Get our free email newsletter with just one click

Trainspotting review at Citizens Theatre, Glasgow – ‘refreshing and clear’

Lorn Macdonald and Gavin Jon Wright in Trainspotting at Citizens Theatre, Glasgow. Photo: Tim Morozzo
by -

Smashing through the memories of Danny Boyle’s 1995 movie, Gareth Nicholls’ production gets to the heart of Trainspotting. Harry Gibson’s adaptation of Irvine Welsh’s iconic novel, which predates the film, was first staged at the Citizens, so this is a coming home, of sorts.

Nicholls draws direct, physical performances from his five-strong company of actors and bold strokes from his design team to unleash a take which is fresh, while also familiar.

It’s set in Leith and Edinburgh in the 1980s, when they were the heroin capital of Europe. Nicholls ensures that the company get the language spot on, both in terms of accent and the twitches of addiction. Philip Gladwell’s lighting and MJ McCarthy’s sound create a warm, womb-like world, in which words are not enough to convey the drug’s seductive power.

Lorn MacDonald finds the necessary charisma for the cocky, Kierkegaard-quoting Renton while also capturing the character’s underlying fears and self-doubt. It is Renton’s affair with the drug that pulls the episodic structure together, and his interwoven direct narration that drives the action.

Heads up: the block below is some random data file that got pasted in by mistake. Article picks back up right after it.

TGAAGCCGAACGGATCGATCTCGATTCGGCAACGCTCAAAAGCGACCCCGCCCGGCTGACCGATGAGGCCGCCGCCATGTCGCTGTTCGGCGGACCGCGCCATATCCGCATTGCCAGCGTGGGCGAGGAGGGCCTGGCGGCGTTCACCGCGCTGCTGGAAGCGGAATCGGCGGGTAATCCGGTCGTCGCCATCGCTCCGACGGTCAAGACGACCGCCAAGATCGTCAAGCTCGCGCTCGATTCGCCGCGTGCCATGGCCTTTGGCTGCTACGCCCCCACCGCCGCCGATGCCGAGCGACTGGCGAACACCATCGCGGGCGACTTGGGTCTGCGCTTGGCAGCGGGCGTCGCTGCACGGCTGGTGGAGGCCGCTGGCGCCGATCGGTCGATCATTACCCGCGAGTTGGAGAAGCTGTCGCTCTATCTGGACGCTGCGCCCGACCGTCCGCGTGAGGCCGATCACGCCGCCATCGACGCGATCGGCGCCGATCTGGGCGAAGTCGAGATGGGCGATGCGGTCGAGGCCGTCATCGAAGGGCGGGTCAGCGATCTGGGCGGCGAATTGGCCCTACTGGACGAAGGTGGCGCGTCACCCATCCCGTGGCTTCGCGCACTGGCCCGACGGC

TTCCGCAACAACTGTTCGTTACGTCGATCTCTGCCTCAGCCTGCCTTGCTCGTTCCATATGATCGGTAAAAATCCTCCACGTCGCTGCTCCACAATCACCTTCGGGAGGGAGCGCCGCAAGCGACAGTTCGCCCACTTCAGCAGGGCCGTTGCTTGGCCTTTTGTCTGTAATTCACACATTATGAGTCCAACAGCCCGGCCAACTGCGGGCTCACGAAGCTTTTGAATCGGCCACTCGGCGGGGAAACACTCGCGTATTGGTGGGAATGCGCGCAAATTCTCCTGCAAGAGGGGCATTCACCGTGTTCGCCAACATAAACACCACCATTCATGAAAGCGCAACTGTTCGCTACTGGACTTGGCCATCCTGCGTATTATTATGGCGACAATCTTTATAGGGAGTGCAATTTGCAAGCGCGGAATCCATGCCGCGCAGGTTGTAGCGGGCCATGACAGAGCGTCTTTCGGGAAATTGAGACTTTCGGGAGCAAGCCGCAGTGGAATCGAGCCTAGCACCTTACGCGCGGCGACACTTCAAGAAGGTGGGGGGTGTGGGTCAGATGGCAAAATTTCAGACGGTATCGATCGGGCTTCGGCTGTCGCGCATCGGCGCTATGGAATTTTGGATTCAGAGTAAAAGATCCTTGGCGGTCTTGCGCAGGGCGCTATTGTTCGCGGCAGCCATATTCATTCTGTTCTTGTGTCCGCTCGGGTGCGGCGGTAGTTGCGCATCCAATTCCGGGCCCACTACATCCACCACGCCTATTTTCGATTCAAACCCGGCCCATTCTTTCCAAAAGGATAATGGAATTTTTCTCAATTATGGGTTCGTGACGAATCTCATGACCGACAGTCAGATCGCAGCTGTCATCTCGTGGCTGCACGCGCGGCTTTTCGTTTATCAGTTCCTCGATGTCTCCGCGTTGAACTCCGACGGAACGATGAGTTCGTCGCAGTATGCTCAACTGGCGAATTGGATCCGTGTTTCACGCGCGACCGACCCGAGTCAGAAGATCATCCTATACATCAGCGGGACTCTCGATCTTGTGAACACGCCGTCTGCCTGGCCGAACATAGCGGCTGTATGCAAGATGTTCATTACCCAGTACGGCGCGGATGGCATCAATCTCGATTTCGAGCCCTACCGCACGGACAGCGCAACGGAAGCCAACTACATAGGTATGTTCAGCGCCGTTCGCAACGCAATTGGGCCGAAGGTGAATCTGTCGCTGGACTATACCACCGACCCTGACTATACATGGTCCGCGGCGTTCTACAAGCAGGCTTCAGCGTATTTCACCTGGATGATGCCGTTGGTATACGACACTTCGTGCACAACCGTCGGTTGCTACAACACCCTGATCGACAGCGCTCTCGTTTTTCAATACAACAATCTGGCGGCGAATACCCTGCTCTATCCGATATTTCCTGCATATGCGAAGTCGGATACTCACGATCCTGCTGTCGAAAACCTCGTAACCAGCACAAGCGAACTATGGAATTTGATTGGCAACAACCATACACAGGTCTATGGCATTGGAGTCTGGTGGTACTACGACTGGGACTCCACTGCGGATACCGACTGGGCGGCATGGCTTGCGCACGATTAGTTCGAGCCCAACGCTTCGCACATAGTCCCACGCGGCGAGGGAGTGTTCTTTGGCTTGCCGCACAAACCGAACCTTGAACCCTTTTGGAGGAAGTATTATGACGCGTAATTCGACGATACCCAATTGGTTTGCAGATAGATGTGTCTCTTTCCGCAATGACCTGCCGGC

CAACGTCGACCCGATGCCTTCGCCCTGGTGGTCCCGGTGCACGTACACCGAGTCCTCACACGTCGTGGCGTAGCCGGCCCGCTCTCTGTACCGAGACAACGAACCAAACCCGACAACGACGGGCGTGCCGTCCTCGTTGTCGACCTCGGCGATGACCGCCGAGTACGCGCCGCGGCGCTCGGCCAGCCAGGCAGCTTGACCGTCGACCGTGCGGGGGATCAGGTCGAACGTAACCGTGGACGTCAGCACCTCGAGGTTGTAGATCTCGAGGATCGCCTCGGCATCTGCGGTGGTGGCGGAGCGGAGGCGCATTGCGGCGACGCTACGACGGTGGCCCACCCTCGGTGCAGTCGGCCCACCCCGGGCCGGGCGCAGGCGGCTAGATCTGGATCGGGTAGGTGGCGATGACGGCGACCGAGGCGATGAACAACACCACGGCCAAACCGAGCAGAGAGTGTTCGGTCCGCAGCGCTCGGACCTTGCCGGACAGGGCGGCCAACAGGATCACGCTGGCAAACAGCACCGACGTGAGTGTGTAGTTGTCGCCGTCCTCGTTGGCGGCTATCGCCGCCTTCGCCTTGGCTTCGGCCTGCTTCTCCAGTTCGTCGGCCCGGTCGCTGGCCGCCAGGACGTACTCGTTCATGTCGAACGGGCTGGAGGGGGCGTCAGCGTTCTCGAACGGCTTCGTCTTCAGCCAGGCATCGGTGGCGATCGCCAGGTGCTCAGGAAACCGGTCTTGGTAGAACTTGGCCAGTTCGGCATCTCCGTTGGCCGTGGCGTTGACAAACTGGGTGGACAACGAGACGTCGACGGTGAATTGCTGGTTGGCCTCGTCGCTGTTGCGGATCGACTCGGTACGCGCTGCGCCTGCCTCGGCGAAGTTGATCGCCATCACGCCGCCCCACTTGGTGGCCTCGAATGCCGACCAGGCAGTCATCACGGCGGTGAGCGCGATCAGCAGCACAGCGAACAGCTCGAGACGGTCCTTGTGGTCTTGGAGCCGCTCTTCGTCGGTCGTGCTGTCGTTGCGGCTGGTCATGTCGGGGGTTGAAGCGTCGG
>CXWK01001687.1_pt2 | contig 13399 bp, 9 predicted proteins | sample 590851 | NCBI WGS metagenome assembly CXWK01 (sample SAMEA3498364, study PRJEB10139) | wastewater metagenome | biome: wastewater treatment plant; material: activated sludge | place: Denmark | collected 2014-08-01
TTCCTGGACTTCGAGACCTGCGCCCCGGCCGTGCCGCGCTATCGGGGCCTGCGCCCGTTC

Gavin Jon Wright is all twitch and dimness as Spud, while Chloe-Ann Tylor finds all the different shades and quirks of the female characters. Owen Whitelaw’s Begbie has something of the genuine psychopath to him, but is too quiet in his delivery and ultimately understates his character’s core drive – which is told not revealed.

Thoroughly entertaining and also powerful, the production’s pace still drops a shade during the set-piece monologues that – Renton’s take on his squaddie brother’s death in Northern Ireland apart – never transcend their self-contained status.

We need your help…

When you subscribe to The Stage, you’re investing in our journalism. And our journalism is invested in supporting theatre and the performing arts.

The Stage is a family business, operated by the same family since we were founded in 1880. We do not receive government funding. We are not owned by a large corporation. Our editorial is not dictated by ticket sales.

We are fully independent, but this means we rely on revenue from readers to survive.

Help us continue to report on great work across the UK, champion new talent and keep up our investigative journalism that holds the powerful to account. Your subscription helps ensure our journalism can continue.

Subscribers to The Stage get 10% off The Stage Tickets’ price
Refreshing and clear take on the iconic Irvine Welsh novel undermined by its own set-pieces